The Emerging Blockchain and the Law

The Wayne Law Review at Wayne State University Law School in Detroit hosted its annual symposium Feb. 22, this year on the topic of The Emerging Blockchain and the Law.

This symposium was made possible by generous funding from the Cohn Family Endowed Fund.

Learn more about the Wayne Law Review

Event photos

Symposium overview

In 2009, a cryptocurrency called Bitcoin first appeared in the world. While the spectacular price gyrations of Bitcoin, and of the many cryptocurrencies created in its image, captured the public's attention, less noticed has been the underlying technology, called "blockchain." Innovators soon realized that its special characteristics made blockchain suitable for a great many applications having nothing to do with cryptocurrencies.

Contrary to popular representation in the media, blockchain technology is suitable for a great many applications unrelated to Bitcoin and other cryptocurrencies. The decentralized, tamper-resistant nature of the technology has the potential to ensure the integrity of transactions among parties that have no basis to trust each other, and removes the need for any central authority to mediate interactions. Enthusiasts have proposed a seemingly endless set of uses for blockchain technology: creating self-executing contracts, managing the supply chain, maintaining digital identities, trading in energy markets, decentralizing democracy, managing healthcare, delivering financial services, recording corporate filings, among much more.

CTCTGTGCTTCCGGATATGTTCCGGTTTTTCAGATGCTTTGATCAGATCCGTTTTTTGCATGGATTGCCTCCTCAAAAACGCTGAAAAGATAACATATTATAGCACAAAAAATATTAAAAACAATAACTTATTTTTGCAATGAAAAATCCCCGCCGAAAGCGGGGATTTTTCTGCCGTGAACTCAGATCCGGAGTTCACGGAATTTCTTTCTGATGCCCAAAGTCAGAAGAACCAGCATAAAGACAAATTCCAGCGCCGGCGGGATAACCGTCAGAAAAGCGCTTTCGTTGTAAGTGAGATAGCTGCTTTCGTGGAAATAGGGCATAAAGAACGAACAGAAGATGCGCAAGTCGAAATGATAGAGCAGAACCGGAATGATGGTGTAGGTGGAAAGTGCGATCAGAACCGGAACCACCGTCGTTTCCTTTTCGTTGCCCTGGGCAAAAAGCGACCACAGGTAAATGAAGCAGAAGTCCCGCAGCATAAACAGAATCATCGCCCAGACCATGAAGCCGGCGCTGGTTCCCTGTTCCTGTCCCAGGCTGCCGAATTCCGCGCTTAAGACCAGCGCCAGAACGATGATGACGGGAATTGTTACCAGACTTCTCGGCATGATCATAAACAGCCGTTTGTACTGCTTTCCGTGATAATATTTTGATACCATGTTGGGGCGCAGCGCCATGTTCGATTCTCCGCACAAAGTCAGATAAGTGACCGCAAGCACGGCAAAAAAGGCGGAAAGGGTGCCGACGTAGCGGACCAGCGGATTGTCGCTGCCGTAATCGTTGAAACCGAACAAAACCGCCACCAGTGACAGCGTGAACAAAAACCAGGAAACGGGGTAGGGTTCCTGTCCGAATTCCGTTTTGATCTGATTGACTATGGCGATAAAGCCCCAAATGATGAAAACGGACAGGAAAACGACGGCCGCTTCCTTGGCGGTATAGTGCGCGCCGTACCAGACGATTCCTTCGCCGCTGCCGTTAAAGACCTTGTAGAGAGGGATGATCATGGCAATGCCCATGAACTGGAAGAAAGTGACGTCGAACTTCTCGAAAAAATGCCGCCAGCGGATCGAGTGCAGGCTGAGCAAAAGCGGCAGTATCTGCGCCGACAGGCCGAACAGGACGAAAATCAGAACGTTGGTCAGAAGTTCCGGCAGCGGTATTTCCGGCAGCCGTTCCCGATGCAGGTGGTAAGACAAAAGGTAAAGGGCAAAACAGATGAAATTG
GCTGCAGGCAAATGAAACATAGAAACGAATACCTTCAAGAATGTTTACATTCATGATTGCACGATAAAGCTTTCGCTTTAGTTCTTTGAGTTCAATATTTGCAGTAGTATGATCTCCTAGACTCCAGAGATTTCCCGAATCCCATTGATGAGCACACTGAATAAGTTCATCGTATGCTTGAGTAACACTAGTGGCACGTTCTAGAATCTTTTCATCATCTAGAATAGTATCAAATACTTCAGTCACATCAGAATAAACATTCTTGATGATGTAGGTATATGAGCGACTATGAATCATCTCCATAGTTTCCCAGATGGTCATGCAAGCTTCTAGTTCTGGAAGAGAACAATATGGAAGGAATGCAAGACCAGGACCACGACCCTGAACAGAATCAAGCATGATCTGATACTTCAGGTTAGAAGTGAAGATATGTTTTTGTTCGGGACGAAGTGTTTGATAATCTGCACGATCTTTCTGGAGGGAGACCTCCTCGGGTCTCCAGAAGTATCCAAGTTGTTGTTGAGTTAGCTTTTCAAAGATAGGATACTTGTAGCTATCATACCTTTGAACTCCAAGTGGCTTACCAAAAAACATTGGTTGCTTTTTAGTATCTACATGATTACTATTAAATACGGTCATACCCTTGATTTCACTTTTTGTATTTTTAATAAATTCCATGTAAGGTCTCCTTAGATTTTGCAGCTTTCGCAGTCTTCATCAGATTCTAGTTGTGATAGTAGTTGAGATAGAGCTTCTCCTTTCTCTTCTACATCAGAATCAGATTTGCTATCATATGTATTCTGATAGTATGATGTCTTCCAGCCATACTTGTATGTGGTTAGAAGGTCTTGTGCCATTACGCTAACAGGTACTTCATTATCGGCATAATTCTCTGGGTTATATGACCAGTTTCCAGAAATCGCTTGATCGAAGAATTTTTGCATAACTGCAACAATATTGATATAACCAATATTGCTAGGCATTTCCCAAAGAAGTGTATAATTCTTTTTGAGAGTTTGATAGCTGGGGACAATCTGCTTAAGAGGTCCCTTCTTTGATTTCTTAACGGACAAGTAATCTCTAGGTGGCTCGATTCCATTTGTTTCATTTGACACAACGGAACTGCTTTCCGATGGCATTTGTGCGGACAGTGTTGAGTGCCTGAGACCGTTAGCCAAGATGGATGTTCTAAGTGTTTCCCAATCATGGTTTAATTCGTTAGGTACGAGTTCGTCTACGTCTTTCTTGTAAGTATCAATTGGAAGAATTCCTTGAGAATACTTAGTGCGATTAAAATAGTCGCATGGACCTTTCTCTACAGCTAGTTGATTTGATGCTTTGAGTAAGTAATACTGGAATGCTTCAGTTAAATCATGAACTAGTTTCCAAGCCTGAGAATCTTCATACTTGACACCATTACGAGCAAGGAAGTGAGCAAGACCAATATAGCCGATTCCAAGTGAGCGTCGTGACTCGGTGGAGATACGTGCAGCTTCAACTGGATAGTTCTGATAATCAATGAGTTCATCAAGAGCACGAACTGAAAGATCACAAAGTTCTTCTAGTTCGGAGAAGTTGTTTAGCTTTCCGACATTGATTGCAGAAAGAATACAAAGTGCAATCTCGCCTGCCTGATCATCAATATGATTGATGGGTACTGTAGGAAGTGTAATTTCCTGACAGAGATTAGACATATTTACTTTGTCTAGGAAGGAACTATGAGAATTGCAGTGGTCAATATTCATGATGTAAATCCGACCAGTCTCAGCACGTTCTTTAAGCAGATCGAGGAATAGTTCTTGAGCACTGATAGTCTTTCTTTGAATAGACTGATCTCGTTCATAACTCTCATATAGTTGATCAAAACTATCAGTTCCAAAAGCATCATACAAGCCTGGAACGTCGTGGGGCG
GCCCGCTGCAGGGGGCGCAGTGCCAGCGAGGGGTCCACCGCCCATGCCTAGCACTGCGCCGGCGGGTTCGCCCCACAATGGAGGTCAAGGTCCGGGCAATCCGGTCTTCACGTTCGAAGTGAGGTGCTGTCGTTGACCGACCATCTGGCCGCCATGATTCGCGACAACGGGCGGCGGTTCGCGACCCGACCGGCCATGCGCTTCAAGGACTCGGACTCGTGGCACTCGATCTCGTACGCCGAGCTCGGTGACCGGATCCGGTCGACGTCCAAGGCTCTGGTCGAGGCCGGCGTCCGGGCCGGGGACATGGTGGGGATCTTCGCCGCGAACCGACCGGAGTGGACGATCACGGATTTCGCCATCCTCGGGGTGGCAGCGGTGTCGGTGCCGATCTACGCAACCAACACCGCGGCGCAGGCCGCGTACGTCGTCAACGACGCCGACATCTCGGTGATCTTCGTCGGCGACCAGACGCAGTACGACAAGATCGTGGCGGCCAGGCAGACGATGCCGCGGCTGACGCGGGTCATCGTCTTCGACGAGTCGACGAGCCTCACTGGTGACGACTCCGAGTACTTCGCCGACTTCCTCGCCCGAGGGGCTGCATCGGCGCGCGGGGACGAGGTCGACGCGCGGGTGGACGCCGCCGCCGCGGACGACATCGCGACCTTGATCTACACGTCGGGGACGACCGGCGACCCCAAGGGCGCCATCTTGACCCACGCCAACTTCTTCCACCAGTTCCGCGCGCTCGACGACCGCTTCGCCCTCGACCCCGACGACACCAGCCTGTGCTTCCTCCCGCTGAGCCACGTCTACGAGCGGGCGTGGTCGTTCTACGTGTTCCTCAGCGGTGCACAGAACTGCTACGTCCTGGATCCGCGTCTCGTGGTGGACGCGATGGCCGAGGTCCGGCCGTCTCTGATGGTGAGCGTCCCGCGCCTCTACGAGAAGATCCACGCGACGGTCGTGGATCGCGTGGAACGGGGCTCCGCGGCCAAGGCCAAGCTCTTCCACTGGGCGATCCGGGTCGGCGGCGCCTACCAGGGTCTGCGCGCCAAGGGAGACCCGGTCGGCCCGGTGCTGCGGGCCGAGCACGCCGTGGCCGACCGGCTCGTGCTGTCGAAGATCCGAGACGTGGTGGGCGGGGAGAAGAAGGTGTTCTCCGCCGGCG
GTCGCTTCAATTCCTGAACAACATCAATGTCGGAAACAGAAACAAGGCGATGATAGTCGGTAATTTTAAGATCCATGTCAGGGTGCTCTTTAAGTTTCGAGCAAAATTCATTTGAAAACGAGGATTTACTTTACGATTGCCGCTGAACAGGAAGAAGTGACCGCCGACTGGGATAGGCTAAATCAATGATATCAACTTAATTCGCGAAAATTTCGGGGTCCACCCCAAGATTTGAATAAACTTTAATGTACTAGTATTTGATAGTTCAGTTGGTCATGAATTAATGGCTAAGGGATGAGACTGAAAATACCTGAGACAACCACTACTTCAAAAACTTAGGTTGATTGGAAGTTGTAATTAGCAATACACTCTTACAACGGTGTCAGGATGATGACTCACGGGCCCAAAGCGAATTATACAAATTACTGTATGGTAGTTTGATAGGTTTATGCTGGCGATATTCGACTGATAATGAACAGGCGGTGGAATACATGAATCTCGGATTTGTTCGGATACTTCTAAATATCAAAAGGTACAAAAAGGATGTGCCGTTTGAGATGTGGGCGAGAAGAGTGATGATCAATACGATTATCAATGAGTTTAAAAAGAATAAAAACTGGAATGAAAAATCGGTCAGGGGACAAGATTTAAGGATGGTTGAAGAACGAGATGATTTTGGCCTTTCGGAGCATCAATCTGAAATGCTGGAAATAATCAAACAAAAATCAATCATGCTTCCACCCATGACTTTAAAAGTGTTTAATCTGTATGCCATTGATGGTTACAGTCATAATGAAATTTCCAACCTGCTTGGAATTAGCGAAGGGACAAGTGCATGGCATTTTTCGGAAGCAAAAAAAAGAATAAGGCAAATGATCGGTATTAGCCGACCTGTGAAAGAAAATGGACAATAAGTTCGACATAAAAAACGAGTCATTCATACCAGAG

The adoption of blockchain technology, like that of the internet and other digital technologies that preceded it, is creating a host of new legal issues. The symposium explored the following three issues. First, the issues that are created when contracts are enforced automatically by technology rather than by a contracting party's invocation of the coercive power of courts. Second, use of blockchain technology by local governments. Third, use by business organizations in applications such as controlling the supply chain and decentralizing management of the corporation itself.

Panel descriptions


  • Madeline Leamon, Editor-in-Chief, Wayne Law Review
  • Richard A. Bierschbach, Dean and Professor of Law, Wayne State University Law School
  • Nathan Dragun, Founder, VectorRock
  • Tonya M. Evans, Professor of Law and Chair of IP and Technology Online Programs, University of New Hampshire School of Law
  • Carla L. Reyes, Assistant Professor of Law and Director of Legal RnD, Michigan State University College of Law
  • Aaron Wright, Associate Clinical Professor of Law and Founder/Director of Tech Startup Clinic, Benjamin N. Cardozo School of Law
  • Gordon Peery, Partner, Seyfarth Shaw LLP
  • Ben Bartlett, Council member, city of Berkeley, California
  • Lewis Cohen, DLx Law LLP
  • Marcia Narine Weldon, Professor of Legal Writing and Lecturer in Law, University of Miami School of Law
  • John Rothchild, Associate Professor of Law, Wayne State University Law School
  • Sarah Jane Hughes, University Scholar and Fellow in Commercial Law, Indiana University Bloomington Maurer School of Law
  • Shawn J. Bayern, Larry and Joyce Beltz Professor of Torts, Florida State University College of Law
  • Joan MacLeod Heminway, Rick Rose Distinguished Professor of Law, University of Tennessee College of Law
  • Adam Sulkowski, Associate Professor, Babson College
  • Anne Choike, Assistant Professor of Law (Clinical) and Director of Business and Community Law Clinic, Wayne State University Law School
  • Lauren Madison, Symposium Editor, Wayne Law Review

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